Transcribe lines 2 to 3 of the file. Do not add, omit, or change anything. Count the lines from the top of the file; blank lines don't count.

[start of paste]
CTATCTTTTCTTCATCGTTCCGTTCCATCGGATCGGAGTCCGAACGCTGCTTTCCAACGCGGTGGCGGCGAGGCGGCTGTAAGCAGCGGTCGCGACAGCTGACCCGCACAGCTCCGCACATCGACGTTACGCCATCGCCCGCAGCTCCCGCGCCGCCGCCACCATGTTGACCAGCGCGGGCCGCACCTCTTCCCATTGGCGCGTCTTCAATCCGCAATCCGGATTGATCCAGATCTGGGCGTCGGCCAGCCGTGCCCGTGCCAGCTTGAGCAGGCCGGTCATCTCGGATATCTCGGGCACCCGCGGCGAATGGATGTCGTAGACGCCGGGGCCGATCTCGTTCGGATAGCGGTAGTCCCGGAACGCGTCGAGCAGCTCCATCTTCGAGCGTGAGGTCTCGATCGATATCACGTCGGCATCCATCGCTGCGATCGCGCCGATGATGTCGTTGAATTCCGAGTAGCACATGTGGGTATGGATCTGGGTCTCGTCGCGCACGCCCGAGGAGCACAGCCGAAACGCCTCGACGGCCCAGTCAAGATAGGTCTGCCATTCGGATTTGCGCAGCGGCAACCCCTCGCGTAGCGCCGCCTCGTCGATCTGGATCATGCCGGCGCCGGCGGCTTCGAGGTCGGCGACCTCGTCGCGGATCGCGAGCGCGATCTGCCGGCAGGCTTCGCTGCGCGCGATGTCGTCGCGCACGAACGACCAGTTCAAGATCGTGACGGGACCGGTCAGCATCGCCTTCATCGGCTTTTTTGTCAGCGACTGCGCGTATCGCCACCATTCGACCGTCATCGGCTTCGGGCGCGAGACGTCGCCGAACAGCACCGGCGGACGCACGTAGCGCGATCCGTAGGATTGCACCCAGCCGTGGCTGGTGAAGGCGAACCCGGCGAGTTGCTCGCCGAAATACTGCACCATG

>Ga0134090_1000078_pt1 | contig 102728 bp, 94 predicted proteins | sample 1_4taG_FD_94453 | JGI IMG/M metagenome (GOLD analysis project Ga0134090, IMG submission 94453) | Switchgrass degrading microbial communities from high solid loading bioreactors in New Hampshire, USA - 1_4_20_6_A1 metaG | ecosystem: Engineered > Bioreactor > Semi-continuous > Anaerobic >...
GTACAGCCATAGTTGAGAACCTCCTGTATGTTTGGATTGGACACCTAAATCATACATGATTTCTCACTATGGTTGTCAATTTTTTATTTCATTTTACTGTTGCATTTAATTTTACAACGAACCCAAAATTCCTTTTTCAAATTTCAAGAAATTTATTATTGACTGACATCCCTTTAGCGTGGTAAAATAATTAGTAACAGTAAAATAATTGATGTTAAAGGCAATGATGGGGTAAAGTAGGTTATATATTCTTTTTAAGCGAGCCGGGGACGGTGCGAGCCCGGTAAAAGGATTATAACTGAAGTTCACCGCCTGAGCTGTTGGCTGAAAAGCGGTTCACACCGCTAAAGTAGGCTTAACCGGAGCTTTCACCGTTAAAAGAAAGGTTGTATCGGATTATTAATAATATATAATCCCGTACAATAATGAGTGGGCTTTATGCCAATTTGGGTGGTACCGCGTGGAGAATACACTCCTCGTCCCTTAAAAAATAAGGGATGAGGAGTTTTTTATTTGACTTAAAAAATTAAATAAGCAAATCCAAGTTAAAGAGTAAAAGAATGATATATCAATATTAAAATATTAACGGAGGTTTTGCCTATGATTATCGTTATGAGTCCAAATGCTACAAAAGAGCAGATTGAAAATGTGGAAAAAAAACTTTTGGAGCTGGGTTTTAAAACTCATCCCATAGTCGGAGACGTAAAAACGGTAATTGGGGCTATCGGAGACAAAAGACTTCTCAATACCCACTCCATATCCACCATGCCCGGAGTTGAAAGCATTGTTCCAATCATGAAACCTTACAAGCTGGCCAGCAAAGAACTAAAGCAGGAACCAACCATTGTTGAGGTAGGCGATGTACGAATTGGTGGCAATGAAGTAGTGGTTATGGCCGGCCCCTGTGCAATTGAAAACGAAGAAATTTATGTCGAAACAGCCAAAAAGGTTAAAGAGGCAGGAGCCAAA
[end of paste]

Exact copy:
>Ga0134090_1000078_pt1 | contig 102728 bp, 94 predicted proteins | sample 1_4taG_FD_94453 | JGI IMG/M metagenome (GOLD analysis project Ga0134090, IMG submission 94453) | Switchgrass degrading microbial communities from high solid loading bioreactors in New Hampshire, USA - 1_4_20_6_A1 metaG | ecosystem: Engineered > Bioreactor > Semi-continuous > Anaerobic >...
GTACAGCCATAGTTGAGAACCTCCTGTATGTTTGGATTGGACACCTAAATCATACATGATTTCTCACTATGGTTGTCAATTTTTTATTTCATTTTACTGTTGCATTTAATTTTACAACGAACCCAAAATTCCTTTTTCAAATTTCAAGAAATTTATTATTGACTGACATCCCTTTAGCGTGGTAAAATAATTAGTAACAGTAAAATAATTGATGTTAAAGGCAATGATGGGGTAAAGTAGGTTATATATTCTTTTTAAGCGAGCCGGGGACGGTGCGAGCCCGGTAAAAGGATTATAACTGAAGTTCACCGCCTGAGCTGTTGGCTGAAAAGCGGTTCACACCGCTAAAGTAGGCTTAACCGGAGCTTTCACCGTTAAAAGAAAGGTTGTATCGGATTATTAATAATATATAATCCCGTACAATAATGAGTGGGCTTTATGCCAATTTGGGTGGTACCGCGTGGAGAATACACTCCTCGTCCCTTAAAAAATAAGGGATGAGGAGTTTTTTATTTGACTTAAAAAATTAAATAAGCAAATCCAAGTTAAAGAGTAAAAGAATGATATATCAATATTAAAATATTAACGGAGGTTTTGCCTATGATTATCGTTATGAGTCCAAATGCTACAAAAGAGCAGATTGAAAATGTGGAAAAAAAACTTTTGGAGCTGGGTTTTAAAACTCATCCCATAGTCGGAGACGTAAAAACGGTAATTGGGGCTATCGGAGACAAAAGACTTCTCAATACCCACTCCATATCCACCATGCCCGGAGTTGAAAGCATTGTTCCAATCATGAAACCTTACAAGCTGGCCAGCAAAGAACTAAAGCAGGAACCAACCATTGTTGAGGTAGGCGATGTACGAATTGGTGGCAATGAAGTAGTGGTTATGGCCGGCCCCTGTGCAATTGAAAACGAAGAAATTTATGTCGAAACAGCCAAAAAGGTTAAAGAGGCAGGAGCCAAA